The tender offer will see Temit put forward proposals to shareholders to undertake a tender offer for up to 25% of the issued share capital of the company, if its net asset value total return fails to exceed the benchmark total return over the five-year period to 31 March 2024. The offer is subject to the passing of a continuation vote at the company’s annual general meeting in July.
There will be no tender offer if net asset value total return continues to exceed the Templeton’s benchmark total return, MSCI Emerging Markets Index TR.
Charles Cade, director at Numis Securities, said there is no real impact on shareholders in the near term. “It helps to reassure investors that there will be action to tackle the discount in future if the fund underperforms. However, if that happens, we would expect the board to take action anyway.”
Cade said he liked that the board has commited to buybacks to limit downside from the current discount of 10%.
“Ultimately, the jury is still out on the management team following the departure of Carlos Hardenberg and Mark Mobius, but this should get the fund through its continuation vote and give the managers time to try to deliver.”
In a trading update, the trust also said any offer will be at a price equal to the then prevailing net asset value less 2%. It will also be conditional on shareholders approving a continuation vote in 2024 before taking place following the annual general meeting that year.
Jupiter leads the way on discount mechanism
However, said the proposed tender offer is conditional on a number of factors, not only passing the Continuation Resolution in 2019 but also passing the same vote at the 2024 AGM.
The offer is conditional on the trust’s net asset value total return underperforming the MSCI Emerging Markets Index TR over the five year to end March 2024, which, over the last five years to end April 2019, has underperformed the index by 5%, said Anthony Leatham, analyst at Peel Hunt.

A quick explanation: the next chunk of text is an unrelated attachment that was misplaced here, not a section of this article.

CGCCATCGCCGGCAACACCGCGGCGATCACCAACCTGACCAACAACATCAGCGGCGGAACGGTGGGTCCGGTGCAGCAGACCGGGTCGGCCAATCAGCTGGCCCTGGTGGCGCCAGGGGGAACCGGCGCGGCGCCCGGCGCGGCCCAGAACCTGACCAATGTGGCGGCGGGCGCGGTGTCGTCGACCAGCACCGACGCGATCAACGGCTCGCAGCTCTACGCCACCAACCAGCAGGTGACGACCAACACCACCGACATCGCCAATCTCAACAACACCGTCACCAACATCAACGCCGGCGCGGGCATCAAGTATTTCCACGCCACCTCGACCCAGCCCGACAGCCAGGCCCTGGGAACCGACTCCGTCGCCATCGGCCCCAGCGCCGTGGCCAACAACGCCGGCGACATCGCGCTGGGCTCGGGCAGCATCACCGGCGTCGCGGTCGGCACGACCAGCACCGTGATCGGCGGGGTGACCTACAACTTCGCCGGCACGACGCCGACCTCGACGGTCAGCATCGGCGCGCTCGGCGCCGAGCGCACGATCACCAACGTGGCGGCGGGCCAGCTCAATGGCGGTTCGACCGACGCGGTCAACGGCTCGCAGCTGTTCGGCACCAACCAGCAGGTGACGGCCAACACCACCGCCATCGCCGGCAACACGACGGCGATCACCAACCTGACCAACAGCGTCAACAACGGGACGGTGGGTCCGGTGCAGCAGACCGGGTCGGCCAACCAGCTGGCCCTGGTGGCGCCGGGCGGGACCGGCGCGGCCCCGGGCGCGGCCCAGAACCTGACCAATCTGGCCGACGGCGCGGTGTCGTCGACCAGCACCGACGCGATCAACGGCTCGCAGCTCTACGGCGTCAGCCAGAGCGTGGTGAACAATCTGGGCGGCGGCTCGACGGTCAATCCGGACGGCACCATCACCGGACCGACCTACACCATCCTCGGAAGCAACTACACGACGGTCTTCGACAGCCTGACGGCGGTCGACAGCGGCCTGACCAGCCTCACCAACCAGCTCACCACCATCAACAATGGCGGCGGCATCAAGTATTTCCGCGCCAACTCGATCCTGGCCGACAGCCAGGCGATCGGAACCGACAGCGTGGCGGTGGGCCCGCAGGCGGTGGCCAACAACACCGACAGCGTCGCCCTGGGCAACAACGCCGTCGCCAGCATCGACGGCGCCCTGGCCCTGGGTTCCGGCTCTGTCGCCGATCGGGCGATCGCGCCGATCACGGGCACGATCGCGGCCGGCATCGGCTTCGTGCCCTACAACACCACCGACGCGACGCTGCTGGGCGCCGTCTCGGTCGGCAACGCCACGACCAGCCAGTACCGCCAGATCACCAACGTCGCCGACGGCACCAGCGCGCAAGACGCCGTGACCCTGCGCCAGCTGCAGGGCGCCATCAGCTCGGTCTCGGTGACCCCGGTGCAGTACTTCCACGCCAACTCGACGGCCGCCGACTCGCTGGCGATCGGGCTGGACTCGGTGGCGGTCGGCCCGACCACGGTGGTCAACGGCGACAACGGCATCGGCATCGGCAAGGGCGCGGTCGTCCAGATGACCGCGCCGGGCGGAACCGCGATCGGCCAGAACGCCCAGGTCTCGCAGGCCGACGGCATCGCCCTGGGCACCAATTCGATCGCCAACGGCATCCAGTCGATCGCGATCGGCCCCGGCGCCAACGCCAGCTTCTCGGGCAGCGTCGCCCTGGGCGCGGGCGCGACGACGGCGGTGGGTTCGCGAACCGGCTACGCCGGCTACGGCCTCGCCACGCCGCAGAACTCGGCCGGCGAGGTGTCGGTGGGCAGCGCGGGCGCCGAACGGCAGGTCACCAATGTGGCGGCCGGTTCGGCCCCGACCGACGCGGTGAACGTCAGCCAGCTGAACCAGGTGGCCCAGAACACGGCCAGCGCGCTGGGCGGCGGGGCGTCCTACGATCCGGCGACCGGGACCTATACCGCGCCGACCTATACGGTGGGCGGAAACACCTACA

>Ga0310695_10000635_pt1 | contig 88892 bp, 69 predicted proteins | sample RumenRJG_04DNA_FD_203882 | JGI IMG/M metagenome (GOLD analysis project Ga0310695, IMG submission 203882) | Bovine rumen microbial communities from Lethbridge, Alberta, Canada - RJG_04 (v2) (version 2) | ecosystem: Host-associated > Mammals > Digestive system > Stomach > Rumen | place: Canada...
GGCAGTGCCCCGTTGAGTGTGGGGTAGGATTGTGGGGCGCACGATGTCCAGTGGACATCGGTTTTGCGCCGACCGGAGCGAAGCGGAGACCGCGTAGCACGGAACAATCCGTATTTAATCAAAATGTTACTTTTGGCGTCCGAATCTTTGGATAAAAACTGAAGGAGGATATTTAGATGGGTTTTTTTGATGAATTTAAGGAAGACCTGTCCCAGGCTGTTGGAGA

Leatham said: “I am in favour of board’s proactively addressing discount control and I can see the motivation behind these proposals, particularly as today’s announcement also confirms that the trust’s largest shareholder – City of London Investment Management’s – intends to vote in favour of continuation,” he said.
“However, I am not sure that these measures go far enough and it is not obvious that they will have any more impact on the trust’s discount than the existing process of buying back shares in the market?”
Leatham said in the last three months to 4th April 2019 Templeton Emerging Markets has bought back £24m of shares on 46 occasions at an average discount of 10%. Over the past 5 years, the trusts average discount has been 12% and has ranged from 15% to 8%, the sector average has been 9%.
The trust has outperformed the average global emerging markets trust in the year since renowned manager Carlos Hardenberg jumped ship to join emerging markets veteran Mark Mobius at his eponymous new firm.
According to Leatham, one of the most robust discount control mechanisms in the sector belongs to Jupiter Emerging & Frontier Income Trust (JEFI) which launched in 2017 and operates an annual redemption facility at or close to NAV.
Mobius Investment Trust (MMIT) launched last year has adopted a similar approach, offering the first redemption point in 2022.